Osprey in the Spotlight

July 17, 2022  •  Leave a Comment

The Osprey’s scientific name, Pandion haliaetus, comes from a mythical king of Athens, Pandion, whose daughters were turned into birds, and the Greek words halos (sea) and aetos (eagle).



Ospreys have provided me with some of my most memorable wildlife photography experiences and wildlife encounters. I’m always stunned by these birds not just because of how they look but how they’ve adapted to living fairly close to humans with all of our human noises, human gazing, and humans regularly closing in on them to get closer looks. In a recent social media post, I refer to Ospreys as having the equivalent of a PhD in survival.


Osprey hunting skills literally astound me – they can see fish underwater when they’re flying at heights up to 130 feet above the surface of the water. Not only can they see with that level of precision, they dive at tremendous speeds into the water sometimes submerging their entire bodies to catch fish in their talons. And if that wasn’t enough, once they catch a fish, they use the physical strength of their wings to get out of, or off of the water and fly off with their catch. If you’ve been underwater, you know water is heavy – yet Ospreys make it look like a breeze to surface out of the water.


Once they’ve caught a fish then they fly sometimes considerable distances with an extra half pound (rough average) of fish in tow.  That might not sound like a lot of weight, but when you consider that adult Osprey usually weigh no more than 4 pounds, even a half pound of fish would be 12% of a 4-pound Osprey’s body weight.  How would you do carrying 12% of your body weight (let’s say you weigh 170 lbs. – 12% is 20 lbs.) a few times a day, usually every day, for miles in all kinds of weather? The Cornell Lab bird authority says: “Ospreys are excellent anglers. Over several studies, Ospreys caught fish on at least 1 in every 4 dives, with success rates sometimes as high as 70 percent. The average time they spent hunting before making a catch was about 12 minutes—something to think about next time you throw your line in the water.”   Watching, photographing, and when necessary, rescuing Ospreys never gets old.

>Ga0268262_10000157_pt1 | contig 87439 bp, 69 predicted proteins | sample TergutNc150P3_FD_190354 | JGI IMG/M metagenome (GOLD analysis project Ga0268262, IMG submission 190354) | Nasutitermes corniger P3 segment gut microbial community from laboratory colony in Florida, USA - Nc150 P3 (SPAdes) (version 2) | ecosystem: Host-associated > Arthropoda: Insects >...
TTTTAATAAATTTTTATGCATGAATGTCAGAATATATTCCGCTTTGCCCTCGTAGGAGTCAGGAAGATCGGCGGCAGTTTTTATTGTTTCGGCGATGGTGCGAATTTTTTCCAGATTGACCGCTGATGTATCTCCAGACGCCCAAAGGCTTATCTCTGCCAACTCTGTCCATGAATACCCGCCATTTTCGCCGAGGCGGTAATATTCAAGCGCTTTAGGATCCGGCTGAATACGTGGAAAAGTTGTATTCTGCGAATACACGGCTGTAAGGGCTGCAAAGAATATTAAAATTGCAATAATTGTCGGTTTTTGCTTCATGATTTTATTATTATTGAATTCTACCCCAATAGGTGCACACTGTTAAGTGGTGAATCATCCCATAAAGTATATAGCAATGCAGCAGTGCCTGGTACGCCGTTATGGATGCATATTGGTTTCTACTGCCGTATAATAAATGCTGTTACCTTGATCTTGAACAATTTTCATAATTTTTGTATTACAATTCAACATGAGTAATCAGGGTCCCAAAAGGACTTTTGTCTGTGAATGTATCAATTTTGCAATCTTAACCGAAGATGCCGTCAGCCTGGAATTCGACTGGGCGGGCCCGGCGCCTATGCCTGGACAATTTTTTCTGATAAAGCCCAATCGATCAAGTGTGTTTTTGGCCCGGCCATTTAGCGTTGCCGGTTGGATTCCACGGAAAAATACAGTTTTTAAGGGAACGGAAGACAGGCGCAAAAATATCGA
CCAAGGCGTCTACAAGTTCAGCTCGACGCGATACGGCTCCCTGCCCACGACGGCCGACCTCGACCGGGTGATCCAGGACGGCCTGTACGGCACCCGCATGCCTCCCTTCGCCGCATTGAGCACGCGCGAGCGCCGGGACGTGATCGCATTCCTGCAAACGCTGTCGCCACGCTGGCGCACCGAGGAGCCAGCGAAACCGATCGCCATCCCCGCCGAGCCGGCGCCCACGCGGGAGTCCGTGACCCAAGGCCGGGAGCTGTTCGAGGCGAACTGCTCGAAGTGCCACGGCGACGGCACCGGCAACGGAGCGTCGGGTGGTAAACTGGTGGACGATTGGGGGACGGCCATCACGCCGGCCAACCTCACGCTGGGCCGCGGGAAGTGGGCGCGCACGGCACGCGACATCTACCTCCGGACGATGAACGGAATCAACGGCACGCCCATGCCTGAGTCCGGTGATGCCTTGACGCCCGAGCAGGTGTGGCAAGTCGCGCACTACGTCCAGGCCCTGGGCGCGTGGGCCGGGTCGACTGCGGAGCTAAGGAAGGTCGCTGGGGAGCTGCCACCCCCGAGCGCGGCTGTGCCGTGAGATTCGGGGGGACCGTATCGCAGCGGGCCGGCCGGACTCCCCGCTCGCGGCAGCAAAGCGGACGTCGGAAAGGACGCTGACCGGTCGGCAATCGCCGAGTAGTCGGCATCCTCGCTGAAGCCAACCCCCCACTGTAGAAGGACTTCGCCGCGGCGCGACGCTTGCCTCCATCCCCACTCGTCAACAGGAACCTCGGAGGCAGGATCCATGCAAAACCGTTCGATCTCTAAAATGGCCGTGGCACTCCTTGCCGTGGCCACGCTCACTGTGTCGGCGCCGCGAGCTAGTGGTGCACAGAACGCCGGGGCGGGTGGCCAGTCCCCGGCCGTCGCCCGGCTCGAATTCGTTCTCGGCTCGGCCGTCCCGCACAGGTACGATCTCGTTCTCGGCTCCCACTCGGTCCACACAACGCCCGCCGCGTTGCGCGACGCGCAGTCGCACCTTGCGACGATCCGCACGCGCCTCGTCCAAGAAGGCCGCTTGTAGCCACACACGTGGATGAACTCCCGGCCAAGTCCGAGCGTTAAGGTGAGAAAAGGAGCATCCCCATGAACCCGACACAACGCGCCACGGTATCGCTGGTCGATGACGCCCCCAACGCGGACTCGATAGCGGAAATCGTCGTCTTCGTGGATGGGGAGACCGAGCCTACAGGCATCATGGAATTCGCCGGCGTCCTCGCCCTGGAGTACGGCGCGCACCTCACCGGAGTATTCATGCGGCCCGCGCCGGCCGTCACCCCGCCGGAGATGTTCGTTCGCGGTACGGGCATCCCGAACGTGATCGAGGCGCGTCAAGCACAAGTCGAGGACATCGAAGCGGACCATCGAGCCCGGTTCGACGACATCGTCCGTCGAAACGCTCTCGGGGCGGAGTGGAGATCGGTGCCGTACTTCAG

Ospreys’ tendency to be fairly comfortable around humans and our built-up environment means that it’s not so unusual to see Ospreys in the news. See the “Sources and Information” links at the bottom of this post for some of the headlines Ospreys have created for many journalists.


There are now several live-streaming Osprey nest cams from around the US that provide important and moving insights into Osprey behavior. Knowing their behavior, lifestyle, and desired habitat has allowed many photographers, me included, to capture incredible photos of this majestic and fierce raptor. Following are a few of my greatest Osprey photographs to date. I expect there will be more to come! Click on any photo to purchase or contact me to discuss buying a print.



My Time Is ComingMy Time Is Coming






Sources and Information:






















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